Jacob Goodall

1 min read

Jacob Henry Sloan Goodall was just four months old when he died from an atypical teratoid rhabdoid tumour (ATRT) in November 2016. Concerns were first raised when Jacob had acid reflux problems, and, after several trips to the GP, Jacob had a scan at hospital which revealed the tumour. Jacob’s mum, Kate, is taking on the 10,000 Steps a Day in February challenge to raise money for Brain Tumour Research.

Kate tells Jacob’s story…

When I was pregnant, there was no indication that anything was wrong, although Jacob did arrive very late, at 16 days overdue. I had been through all the steps of induction, which hadn’t worked, and then it emerged that he was breech. Jacob was born by emergency caesarean section.

Jacob was born on 25 July 2016. For the first few weeks, Jacob had issues with acid reflux so my husband, Andy, and I took him to our GP who then sent us to Queen Alexandra Hospital in Portsmouth.

“A consultant noticed Jacob had slight facial paralysis. When he cried, one of his eyes didn’t fully close as you would expect.”

Because of this, there were concerns that Jacob had Moebius syndrome, but this didn’t turn out to be the case. She wanted to do an ultrasound scan on him and said she would send an appointment in the post.

Jacob’s reflux wasn’t settling, so I took him back to the GP. He said Jacob had a stridor which was causing him difficulty with breathing, so I went back to hospital with him.

While waiting to be seen, the same consultant from our previous visit recognised us and she immediately took Jacob for the ultrasound scan, seeing as we were there already.

Andy and I were then told they had found a mass on Jacob’s brain which they believed was a brain tumour and they would need to transfer us to a specialist unit.

“Jacob was only four and a half weeks old, and, although hoping for the best, I think in my heart of hearts, I knew we were going to lose him”

Jacob was taken by ambulance to Southampton General Hospital where we were told he had an atypical teratoid rhabdoid tumour (ATRT), a malignant, fast-growing form of brain cancer. They are extremely rare, representing around 1–2% of all paediatric brain tumours in children up to 16 years old, and even rarer in infants.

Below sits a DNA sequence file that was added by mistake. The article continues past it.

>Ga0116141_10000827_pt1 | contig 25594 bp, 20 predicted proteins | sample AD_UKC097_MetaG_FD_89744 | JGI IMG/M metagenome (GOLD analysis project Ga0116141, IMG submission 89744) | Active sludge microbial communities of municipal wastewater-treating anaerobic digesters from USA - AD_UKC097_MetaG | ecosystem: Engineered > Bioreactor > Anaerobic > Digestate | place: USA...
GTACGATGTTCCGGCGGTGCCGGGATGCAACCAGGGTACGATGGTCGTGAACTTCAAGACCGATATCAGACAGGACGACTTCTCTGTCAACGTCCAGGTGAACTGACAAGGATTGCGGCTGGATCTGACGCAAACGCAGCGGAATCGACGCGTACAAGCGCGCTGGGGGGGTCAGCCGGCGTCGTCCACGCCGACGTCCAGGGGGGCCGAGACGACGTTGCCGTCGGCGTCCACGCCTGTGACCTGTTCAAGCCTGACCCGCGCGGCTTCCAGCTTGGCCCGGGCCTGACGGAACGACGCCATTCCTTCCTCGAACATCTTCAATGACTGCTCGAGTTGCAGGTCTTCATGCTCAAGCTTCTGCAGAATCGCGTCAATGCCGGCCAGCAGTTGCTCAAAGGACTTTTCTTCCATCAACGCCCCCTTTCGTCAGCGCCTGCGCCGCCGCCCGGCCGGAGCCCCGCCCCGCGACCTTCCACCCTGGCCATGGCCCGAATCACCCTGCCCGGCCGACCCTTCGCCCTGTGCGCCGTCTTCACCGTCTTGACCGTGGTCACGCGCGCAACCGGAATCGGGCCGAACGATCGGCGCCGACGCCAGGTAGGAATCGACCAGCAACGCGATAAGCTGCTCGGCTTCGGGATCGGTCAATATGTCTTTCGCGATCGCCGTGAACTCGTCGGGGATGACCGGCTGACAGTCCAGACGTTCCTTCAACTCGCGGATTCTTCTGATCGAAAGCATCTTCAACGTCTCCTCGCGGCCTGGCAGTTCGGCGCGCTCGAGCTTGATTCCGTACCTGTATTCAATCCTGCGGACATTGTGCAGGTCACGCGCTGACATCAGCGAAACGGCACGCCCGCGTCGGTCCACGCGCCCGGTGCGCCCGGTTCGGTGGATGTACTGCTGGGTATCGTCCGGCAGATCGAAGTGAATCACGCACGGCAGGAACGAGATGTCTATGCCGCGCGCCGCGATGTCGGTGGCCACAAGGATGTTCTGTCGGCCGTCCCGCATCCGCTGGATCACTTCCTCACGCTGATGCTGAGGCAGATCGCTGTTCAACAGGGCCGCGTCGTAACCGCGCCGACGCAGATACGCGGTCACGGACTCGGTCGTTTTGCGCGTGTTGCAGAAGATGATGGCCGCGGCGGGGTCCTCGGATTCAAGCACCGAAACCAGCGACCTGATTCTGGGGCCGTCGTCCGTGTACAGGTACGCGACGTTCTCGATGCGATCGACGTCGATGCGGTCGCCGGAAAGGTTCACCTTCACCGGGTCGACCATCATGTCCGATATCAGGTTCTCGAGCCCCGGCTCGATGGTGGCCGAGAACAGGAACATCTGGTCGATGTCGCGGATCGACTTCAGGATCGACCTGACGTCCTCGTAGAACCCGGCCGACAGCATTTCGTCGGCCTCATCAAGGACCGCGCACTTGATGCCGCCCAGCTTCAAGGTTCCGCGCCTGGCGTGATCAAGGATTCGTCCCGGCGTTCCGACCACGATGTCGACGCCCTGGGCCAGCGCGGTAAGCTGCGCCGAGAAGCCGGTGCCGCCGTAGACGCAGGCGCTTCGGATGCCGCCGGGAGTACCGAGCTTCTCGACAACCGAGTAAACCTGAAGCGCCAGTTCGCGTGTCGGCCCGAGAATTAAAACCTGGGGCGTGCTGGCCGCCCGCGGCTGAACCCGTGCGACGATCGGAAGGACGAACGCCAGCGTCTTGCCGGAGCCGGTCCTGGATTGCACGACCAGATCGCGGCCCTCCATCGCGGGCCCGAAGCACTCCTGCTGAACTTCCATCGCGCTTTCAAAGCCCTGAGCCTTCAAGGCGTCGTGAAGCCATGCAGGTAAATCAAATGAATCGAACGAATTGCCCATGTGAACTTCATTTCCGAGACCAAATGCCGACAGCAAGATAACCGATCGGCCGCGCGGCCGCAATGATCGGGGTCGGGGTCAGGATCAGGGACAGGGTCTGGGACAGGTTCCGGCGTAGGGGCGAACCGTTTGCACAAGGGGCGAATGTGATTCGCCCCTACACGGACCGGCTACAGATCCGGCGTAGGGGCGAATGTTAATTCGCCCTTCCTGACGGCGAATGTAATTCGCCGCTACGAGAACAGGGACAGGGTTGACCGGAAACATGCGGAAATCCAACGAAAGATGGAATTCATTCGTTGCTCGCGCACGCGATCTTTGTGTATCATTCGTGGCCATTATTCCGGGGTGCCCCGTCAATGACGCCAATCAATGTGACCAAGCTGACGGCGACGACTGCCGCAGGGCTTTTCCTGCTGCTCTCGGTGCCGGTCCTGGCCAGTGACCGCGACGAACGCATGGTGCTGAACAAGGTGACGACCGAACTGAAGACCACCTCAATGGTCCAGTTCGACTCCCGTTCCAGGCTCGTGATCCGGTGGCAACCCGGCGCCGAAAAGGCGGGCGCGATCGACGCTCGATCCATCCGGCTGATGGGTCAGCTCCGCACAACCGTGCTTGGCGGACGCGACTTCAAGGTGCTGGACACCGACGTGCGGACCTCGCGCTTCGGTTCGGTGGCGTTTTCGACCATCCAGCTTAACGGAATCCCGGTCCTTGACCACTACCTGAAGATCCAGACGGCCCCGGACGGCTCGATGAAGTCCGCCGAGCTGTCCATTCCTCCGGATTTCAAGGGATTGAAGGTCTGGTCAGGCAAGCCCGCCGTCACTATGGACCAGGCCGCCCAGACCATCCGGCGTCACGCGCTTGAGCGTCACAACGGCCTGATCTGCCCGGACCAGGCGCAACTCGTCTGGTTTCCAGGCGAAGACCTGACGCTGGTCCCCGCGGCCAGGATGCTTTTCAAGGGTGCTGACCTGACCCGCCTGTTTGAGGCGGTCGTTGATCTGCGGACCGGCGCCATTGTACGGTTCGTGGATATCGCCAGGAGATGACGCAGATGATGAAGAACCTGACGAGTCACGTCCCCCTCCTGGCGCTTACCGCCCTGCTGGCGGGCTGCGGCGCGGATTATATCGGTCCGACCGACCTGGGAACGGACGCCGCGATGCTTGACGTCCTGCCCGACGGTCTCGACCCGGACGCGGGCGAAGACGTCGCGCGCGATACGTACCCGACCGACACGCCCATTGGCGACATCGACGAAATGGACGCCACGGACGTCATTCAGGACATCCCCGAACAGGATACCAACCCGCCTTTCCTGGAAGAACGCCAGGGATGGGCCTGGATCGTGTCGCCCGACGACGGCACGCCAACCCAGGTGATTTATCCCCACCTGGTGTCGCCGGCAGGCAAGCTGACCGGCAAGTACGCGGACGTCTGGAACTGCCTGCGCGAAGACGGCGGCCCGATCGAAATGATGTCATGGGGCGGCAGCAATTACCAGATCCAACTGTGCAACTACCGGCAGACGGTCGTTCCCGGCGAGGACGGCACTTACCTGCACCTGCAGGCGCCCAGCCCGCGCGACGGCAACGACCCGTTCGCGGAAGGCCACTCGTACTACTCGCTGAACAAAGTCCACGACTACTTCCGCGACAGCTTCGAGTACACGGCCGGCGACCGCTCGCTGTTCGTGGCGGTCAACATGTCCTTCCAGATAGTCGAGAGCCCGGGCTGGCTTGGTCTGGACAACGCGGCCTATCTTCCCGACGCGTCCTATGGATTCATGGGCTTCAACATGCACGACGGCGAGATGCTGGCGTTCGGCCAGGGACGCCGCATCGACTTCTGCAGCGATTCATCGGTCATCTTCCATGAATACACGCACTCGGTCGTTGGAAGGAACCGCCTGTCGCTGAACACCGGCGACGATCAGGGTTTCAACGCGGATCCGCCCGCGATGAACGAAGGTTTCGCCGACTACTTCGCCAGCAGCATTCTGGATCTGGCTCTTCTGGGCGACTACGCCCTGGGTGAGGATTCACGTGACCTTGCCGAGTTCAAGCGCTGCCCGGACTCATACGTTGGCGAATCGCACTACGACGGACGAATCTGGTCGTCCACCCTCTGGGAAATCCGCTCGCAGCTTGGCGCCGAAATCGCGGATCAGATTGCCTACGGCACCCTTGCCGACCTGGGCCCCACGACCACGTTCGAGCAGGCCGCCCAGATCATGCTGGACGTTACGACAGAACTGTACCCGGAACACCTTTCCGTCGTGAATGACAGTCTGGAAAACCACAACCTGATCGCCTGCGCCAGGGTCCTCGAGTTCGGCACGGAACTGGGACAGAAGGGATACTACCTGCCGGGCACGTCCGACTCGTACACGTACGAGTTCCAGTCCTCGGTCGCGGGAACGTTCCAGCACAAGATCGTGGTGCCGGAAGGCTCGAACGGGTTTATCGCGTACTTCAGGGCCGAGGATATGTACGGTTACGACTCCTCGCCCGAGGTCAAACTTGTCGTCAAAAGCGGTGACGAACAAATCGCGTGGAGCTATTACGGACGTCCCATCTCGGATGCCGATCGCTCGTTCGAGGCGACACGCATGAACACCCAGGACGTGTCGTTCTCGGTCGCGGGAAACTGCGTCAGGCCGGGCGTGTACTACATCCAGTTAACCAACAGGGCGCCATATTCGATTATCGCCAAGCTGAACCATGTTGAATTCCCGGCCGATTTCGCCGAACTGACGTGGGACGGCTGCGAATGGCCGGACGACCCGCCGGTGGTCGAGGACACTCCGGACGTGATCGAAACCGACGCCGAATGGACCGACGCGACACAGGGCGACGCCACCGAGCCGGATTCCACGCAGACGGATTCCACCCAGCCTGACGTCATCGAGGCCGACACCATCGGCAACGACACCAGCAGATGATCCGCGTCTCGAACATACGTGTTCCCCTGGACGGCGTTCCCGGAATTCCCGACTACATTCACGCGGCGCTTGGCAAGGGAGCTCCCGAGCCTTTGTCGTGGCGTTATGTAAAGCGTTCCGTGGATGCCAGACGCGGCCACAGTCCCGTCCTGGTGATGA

“They said Jacob had a very slim chance of survival, but they wanted to operate on him, and, in early September, Jacob underwent his surgery. The surgeons managed to remove 95% of the tumour, far more than they thought they could achieve, which gave us some hope.”

Jacob spent three weeks on ventilators in the Paediatric Intensive Care Unit (PICU), during which time Andy and I brought our planned wedding forward with a dispensation from the Registrar General to marry quickly. This is something usually only reserved for serving military and terminally ill adults, but if we were going to lose him, I didn’t want him to go with a different surname to mine, it meant so much to all of us to be able to do it.

In late September 2016, we were allowed to bring Jacob home. I was his main carer at home whilst Andy was working. We were both given training in every aspect, from CPR and nasal gastric feeding, to using a suction tube to remove secretions from his throat.  The support we had from the medical team was incredible, we never felt alone.

In October, we managed to safely drive Jacob to my hometown, Dumfries, in Scotland to see my parents, grandpa and wider family and friends. That was hugely important to me; we had a lot of laughs and fun, but it was also very emotional.

“At one point, my papa was cuddling Jacob and I noticed he had turned blue, there was clearly something not right and, goodness knows where it came from, but the training kicked in and we kept him going with CPR until the ambulance arrived”